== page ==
If he can average 35.2 points per game over the Suns’ final six (211 total points) he will pass Tom Chambers for the highest single-season scoring average in franchise history. It’s an entertaining thing for Suns fans to watch while ignoring the losses.

2) Thunder use a 24-0 third-quarter run to beat Pacers on a night Paul George drops 31. Indiana was the better team in this Wednesday night matchup, moving the ball, defending well, generally looking like more of a team…

Except for one 6:45 stretch of the third quarter. But that stretch was a 24-0 Oklahoma City run that defined the game.

The Pacers shot 0-of-14 in that stretch while the Thunder got 4-of-5 shooting inside from Steven Adams. Paul George had seven of his 31 on the night during the run.

The Thunder needed the win, having lost 4-of-5 coming in. The victory keeps them as the seven seed in the bunched-up West, just one game back of five-seed Utah. The Thunder are now three back of the four-seed Rockets and home court in the first round of the playoffs, but with seven games remaining OKC is not going to make up that ground.

What the Thunder need is to get some momentum and find their groove again — led by Paul George playing like an MVP again — heading into the playoffs. That third-quarter stretch helped with that.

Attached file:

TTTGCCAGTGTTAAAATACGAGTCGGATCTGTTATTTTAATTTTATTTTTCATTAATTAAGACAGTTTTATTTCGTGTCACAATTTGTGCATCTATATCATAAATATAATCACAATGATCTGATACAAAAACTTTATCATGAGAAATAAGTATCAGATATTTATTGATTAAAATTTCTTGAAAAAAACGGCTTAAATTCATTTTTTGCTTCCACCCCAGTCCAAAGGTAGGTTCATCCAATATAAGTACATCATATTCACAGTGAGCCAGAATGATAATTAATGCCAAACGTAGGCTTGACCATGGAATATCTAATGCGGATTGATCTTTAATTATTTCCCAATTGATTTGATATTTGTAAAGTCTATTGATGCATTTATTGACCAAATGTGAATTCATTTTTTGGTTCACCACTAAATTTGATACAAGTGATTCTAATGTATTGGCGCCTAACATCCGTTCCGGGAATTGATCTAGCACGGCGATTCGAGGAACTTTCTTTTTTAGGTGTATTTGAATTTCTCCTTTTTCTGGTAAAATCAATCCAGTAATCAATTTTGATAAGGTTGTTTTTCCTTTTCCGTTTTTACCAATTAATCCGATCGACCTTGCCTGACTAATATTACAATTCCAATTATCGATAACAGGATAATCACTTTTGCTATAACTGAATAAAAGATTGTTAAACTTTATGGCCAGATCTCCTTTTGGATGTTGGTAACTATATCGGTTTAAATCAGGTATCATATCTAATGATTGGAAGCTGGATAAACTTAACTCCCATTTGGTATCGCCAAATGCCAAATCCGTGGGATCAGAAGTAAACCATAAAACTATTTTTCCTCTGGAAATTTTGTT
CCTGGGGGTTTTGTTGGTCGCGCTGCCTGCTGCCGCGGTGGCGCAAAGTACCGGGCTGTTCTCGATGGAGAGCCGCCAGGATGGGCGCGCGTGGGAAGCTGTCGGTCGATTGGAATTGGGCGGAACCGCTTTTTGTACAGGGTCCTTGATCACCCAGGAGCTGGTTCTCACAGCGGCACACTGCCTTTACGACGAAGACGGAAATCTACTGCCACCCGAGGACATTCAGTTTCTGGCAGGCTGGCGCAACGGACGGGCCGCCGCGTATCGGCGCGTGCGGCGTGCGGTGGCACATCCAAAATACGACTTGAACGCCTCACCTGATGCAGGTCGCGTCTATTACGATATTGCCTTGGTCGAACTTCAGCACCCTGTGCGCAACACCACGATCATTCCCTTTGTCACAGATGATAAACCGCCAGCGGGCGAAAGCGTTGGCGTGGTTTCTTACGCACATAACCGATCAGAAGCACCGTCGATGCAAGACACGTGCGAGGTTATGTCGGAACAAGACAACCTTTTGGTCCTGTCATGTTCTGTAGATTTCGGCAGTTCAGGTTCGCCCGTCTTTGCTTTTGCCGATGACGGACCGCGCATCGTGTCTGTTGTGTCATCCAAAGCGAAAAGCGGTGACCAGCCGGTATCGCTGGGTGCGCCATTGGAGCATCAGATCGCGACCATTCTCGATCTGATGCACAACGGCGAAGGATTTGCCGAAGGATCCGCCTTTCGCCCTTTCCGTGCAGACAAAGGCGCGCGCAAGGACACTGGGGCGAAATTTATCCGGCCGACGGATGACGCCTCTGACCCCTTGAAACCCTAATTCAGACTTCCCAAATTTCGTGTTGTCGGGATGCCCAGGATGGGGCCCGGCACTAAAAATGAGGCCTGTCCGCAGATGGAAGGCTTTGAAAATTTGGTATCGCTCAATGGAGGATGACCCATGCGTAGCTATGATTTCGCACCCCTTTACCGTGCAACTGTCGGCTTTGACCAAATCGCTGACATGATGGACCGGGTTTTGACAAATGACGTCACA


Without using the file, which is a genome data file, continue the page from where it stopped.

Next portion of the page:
3) Mike Conley makes history, becomes Grizzlies all-time leading scorer. Mike Conley is going to go down as the greatest Grizzly ever. Some day his jersey will hang in the rafters of the FedEx Forum.

On Wednesday night he made a little history. With a catch-and-shoot corner three in the second quarter, Conley scored his 11,687th point as a member of the Grizzlies moving him past Marc Gasol on Memphis’ all-time scoring list.

Conley is all over the Grizzlies’ record books. He is also the Memphis all-time leader in assists, three-pointers, steals, and games played. Only two other players lead a franchise in all those categories: LeBron James (Cavaliers) and Reggie Miller (Pacers).

Conley’s name is going to come up in a lot of trade discussion this summer and Memphis has gone all-in on a rebuild, but whatever happens he will forever be associated with the Grizzlies and that franchise.

Teams forced into difficult choices to trim traveling parties for restart